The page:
The estimates show cognitive evaluation as an important antecedent for expectation which is shaped primarily by the entrepreneurs’ beliefs (perception) and also influenced by the owners’ innovativeness and culture. Culture further influences expectation. The study finds that facilitating condition, environmental pressure and country readiness are important antecedents of expectation and ICT use. The results also reveal that integration and the degree of ICT utilisation significantly affect SMEs’ performance. Surprisingly, the findings do not reveal any significant impact of ICT usage on performance which apparently suggests the possibility of the ICT productivity paradox. However, the analysis finally proves the non-existence of the paradox by demonstrating the mediating role of ICT integration and degree of utilisation explain the influence of information technology (IT) usage on firm performance which is consistent with the resource-based theory. The results suggest that the use of ICT can enhance SMEs’ performance if the technology is integrated and properly utilised. SME owners or managers, interested stakeholders and policy makers may follow the study’s outcomes and focus on ICT integration and degree of utilisation with a view to attaining superior organisational performance.
This study urges concerned business enterprises and government to look at the environmental and cultural factors with a view to achieving ICT usage success in terms of enhanced firm performance. In particular, improving organisational practices and procedures by eliminating the traditional power distance inside organisations and implementing necessary rules and regulations are important actions for managing environmental and cultural uncertainties. The application of a Bengali user interface may help to ensure the productivity of ICT use by SMEs in Bangladesh. Establishing a favourable national technology infrastructure and legal environment may contribute positively to improving the overall situation. This study also suggests some changes and modifications in the country’s existing policies and strategies. The government and policy makers should undertake mass promotional programs to disseminate information about the various uses of computers and their contribution in developing better organisational performance. Organising specialised training programs for SME capacity building may succeed in attaining the motivation for SMEs to use ICT. Ensuring easy access to the technology by providing loans, grants and subsidies is important. Various stakeholders, partners and related organisations should come forward to support government policies and priorities in order to ensure the productive use of ICT among SMEs which finally will help to foster Bangladesh’s economic development.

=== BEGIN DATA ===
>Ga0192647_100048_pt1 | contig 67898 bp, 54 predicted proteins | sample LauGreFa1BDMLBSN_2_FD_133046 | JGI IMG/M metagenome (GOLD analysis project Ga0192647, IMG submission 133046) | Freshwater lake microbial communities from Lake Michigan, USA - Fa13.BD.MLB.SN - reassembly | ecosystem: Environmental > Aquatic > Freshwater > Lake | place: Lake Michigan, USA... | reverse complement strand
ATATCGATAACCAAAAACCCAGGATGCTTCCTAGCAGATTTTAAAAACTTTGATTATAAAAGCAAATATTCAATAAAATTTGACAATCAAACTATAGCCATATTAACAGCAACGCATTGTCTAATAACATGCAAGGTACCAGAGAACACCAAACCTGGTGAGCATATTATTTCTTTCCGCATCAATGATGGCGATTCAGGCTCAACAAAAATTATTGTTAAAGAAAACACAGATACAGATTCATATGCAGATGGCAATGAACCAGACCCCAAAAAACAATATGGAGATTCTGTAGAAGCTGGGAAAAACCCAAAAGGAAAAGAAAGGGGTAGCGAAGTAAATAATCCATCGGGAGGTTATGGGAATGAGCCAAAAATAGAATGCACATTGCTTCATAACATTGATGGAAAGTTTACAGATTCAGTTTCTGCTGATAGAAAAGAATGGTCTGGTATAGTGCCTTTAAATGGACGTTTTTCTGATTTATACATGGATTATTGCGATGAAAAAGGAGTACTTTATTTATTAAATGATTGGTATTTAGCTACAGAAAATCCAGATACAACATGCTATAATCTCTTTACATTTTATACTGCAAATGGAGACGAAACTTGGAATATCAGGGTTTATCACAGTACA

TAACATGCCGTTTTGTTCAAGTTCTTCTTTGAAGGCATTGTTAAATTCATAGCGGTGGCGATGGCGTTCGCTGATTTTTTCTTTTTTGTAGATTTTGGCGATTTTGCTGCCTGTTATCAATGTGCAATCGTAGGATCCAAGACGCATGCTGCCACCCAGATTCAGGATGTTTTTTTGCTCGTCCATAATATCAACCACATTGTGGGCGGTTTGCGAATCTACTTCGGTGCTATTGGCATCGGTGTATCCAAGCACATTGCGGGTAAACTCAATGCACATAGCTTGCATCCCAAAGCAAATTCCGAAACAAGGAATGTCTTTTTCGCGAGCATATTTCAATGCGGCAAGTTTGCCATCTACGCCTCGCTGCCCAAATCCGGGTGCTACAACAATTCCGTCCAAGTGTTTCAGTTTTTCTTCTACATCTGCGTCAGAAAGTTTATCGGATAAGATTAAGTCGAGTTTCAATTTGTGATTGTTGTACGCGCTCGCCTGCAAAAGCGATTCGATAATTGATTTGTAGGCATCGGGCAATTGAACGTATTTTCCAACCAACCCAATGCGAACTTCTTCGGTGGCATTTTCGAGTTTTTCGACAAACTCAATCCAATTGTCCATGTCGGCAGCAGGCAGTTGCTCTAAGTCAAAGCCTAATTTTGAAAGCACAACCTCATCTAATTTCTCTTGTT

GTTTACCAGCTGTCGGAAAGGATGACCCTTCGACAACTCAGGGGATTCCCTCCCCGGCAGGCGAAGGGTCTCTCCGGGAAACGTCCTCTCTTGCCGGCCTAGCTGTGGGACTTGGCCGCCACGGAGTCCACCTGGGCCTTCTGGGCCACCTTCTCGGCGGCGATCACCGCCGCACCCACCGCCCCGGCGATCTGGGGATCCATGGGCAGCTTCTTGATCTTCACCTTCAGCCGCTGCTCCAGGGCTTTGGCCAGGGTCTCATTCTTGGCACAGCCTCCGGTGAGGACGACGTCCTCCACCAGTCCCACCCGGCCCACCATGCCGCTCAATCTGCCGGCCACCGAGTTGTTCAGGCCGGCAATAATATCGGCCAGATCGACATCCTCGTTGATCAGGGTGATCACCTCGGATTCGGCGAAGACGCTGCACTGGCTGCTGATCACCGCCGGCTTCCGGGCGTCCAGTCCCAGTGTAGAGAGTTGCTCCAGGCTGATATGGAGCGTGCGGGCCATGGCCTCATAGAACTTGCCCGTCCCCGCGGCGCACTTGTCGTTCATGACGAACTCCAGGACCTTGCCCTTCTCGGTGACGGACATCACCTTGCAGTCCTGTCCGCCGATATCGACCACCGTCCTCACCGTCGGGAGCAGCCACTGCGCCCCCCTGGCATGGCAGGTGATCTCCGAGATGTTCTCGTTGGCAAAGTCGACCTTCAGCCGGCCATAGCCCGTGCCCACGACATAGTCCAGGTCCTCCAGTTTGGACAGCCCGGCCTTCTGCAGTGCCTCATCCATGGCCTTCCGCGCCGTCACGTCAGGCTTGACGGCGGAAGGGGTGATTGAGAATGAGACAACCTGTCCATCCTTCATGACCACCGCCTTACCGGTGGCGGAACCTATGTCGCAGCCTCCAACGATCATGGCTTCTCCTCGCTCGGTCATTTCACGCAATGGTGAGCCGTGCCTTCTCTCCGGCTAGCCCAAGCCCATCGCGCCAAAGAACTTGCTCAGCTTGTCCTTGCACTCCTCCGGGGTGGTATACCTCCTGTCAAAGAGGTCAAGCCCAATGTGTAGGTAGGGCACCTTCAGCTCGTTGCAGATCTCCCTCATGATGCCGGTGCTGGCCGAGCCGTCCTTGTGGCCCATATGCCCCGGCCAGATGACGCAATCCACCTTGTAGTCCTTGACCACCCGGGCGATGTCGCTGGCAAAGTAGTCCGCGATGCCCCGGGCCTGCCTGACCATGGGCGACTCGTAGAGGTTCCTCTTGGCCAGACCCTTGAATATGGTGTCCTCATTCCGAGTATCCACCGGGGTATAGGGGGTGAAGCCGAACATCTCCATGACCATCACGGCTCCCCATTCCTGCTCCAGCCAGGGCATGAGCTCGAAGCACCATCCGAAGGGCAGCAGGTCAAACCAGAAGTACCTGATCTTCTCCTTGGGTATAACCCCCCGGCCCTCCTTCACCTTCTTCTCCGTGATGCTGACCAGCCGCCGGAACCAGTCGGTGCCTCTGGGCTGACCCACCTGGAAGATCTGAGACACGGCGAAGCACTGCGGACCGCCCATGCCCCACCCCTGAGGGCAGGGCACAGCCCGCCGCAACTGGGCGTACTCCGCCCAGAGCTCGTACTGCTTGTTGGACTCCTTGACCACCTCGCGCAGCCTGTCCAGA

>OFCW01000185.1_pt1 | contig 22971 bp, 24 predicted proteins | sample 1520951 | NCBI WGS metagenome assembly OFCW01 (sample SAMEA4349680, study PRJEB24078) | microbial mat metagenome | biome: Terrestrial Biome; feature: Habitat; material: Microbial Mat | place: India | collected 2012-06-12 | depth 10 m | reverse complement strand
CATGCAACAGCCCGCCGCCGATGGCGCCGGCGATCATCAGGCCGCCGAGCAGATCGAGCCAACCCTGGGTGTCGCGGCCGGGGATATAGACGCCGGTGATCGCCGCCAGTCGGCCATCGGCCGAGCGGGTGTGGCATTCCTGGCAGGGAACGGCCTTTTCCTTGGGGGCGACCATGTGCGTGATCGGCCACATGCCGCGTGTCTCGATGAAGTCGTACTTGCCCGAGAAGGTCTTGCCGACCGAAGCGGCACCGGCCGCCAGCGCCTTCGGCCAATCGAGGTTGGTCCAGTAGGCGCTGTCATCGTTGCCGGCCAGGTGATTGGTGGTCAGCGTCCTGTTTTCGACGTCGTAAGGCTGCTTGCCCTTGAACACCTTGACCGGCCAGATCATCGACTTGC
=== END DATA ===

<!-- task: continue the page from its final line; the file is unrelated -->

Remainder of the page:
To achieve a full understanding of the role of marketing from plan to profit requires a knowledge of the basic building blocks. This textbook introduces the key concepts in the art or science of marketing to practising managers. Understanding your customers and consumers, the 4 Ps (Product, Place, Price and Promotion) provides the basic tools for effective marketing. Deploying your resources and informing your managerial decision making is dealt with in Unit VII introducing marketing intelligence, competition, budgeting and organisational issues. The logical conclusion of this effort is achieving sales and the particular techniques involved are explored in the final section.